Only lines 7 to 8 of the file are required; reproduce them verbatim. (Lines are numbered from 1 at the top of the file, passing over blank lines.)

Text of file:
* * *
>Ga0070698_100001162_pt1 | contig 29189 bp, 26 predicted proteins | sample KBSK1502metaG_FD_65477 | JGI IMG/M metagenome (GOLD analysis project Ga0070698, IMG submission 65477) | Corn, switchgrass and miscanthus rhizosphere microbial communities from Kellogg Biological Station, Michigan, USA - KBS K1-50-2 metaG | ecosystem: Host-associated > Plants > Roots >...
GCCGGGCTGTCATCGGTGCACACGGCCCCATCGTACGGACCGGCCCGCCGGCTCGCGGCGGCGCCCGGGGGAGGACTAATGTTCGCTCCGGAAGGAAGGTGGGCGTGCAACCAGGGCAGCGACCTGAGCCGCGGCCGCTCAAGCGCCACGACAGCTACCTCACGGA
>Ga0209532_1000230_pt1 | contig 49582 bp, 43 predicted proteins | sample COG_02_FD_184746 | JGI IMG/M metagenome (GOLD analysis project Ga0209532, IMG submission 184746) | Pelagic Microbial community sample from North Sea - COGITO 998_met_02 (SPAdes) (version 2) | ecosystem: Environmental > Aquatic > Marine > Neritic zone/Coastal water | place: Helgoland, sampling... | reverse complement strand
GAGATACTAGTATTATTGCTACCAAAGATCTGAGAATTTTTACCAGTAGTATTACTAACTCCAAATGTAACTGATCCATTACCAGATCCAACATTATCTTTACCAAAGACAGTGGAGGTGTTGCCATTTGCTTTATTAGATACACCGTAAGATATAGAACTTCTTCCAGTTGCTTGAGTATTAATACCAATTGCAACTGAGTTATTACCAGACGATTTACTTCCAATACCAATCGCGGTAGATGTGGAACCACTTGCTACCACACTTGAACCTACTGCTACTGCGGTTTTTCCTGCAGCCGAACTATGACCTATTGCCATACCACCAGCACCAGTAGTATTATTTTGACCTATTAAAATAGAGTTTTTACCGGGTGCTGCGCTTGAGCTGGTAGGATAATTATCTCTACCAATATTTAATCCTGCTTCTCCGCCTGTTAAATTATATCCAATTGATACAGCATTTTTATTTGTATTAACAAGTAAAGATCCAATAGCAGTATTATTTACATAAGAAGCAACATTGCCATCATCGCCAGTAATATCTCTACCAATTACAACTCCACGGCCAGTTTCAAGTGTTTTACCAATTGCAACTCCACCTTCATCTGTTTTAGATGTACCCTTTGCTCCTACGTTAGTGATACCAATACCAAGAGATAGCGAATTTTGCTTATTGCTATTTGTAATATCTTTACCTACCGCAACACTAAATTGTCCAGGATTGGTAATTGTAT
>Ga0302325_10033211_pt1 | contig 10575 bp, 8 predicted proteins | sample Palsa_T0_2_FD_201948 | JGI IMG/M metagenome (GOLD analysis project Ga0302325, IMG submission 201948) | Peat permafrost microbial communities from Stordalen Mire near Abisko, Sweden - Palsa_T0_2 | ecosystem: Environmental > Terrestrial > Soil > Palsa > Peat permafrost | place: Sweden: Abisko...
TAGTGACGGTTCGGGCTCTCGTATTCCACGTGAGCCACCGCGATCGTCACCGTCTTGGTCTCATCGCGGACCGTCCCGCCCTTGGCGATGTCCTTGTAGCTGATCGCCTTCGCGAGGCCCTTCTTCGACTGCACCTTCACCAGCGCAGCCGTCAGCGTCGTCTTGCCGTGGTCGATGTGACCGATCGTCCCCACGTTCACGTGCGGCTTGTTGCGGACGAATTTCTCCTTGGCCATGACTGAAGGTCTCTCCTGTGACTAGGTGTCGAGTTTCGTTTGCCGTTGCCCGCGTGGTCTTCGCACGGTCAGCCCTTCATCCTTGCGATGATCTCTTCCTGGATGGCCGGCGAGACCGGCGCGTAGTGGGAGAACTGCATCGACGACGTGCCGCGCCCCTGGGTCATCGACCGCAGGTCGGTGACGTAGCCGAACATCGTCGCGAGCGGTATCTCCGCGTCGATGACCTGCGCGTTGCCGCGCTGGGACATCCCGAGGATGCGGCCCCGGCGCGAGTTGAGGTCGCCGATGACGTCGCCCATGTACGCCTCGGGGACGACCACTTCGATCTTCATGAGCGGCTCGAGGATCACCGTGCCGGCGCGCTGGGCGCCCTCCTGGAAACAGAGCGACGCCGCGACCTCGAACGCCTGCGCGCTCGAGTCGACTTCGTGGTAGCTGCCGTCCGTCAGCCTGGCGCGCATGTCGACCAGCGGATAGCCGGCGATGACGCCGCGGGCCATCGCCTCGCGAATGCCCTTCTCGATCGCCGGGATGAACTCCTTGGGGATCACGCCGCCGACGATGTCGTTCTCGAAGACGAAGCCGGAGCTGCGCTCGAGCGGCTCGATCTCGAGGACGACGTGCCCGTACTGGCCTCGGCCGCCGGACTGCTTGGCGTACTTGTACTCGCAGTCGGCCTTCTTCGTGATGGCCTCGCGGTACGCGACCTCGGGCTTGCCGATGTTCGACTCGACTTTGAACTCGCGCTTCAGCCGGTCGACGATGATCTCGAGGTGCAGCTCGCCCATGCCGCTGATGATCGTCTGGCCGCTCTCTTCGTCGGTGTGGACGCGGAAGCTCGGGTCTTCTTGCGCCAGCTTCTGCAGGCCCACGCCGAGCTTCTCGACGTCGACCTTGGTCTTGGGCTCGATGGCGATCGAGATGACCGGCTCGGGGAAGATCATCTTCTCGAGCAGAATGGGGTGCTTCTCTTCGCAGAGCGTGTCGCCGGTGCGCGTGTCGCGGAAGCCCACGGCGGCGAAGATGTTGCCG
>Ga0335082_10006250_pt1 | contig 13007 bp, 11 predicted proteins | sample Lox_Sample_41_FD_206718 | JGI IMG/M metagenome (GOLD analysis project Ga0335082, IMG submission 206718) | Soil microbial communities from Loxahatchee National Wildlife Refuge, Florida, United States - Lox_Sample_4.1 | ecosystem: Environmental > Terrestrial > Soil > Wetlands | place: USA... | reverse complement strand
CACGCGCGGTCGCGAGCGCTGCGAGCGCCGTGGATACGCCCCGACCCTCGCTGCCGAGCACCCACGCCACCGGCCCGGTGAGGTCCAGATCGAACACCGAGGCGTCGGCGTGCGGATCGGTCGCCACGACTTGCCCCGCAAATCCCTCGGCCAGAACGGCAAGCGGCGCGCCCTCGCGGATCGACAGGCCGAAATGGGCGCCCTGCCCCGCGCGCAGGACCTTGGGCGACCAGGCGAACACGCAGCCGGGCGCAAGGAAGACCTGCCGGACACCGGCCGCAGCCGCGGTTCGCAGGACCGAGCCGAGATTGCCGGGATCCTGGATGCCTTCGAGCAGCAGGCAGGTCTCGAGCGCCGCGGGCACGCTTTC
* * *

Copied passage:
>Ga0335082_10006250_pt1 | contig 13007 bp, 11 predicted proteins | sample Lox_Sample_41_FD_206718 | JGI IMG/M metagenome (GOLD analysis project Ga0335082, IMG submission 206718) | Soil microbial communities from Loxahatchee National Wildlife Refuge, Florida, United States - Lox_Sample_4.1 | ecosystem: Environmental > Terrestrial > Soil > Wetlands | place: USA... | reverse complement strand
CACGCGCGGTCGCGAGCGCTGCGAGCGCCGTGGATACGCCCCGACCCTCGCTGCCGAGCACCCACGCCACCGGCCCGGTGAGGTCCAGATCGAACACCGAGGCGTCGGCGTGCGGATCGGTCGCCACGACTTGCCCCGCAAATCCCTCGGCCAGAACGGCAAGCGGCGCGCCCTCGCGGATCGACAGGCCGAAATGGGCGCCCTGCCCCGCGCGCAGGACCTTGGGCGACCAGGCGAACACGCAGCCGGGCGCAAGGAAGACCTGCCGGACACCGGCCGCAGCCGCGGTTCGCAGGACCGAGCCGAGATTGCCGGGATCCTGGATGCCTTCGAGCAGCAGGCAGGTCTCGAGCGCCGCGGGCACGCTTTC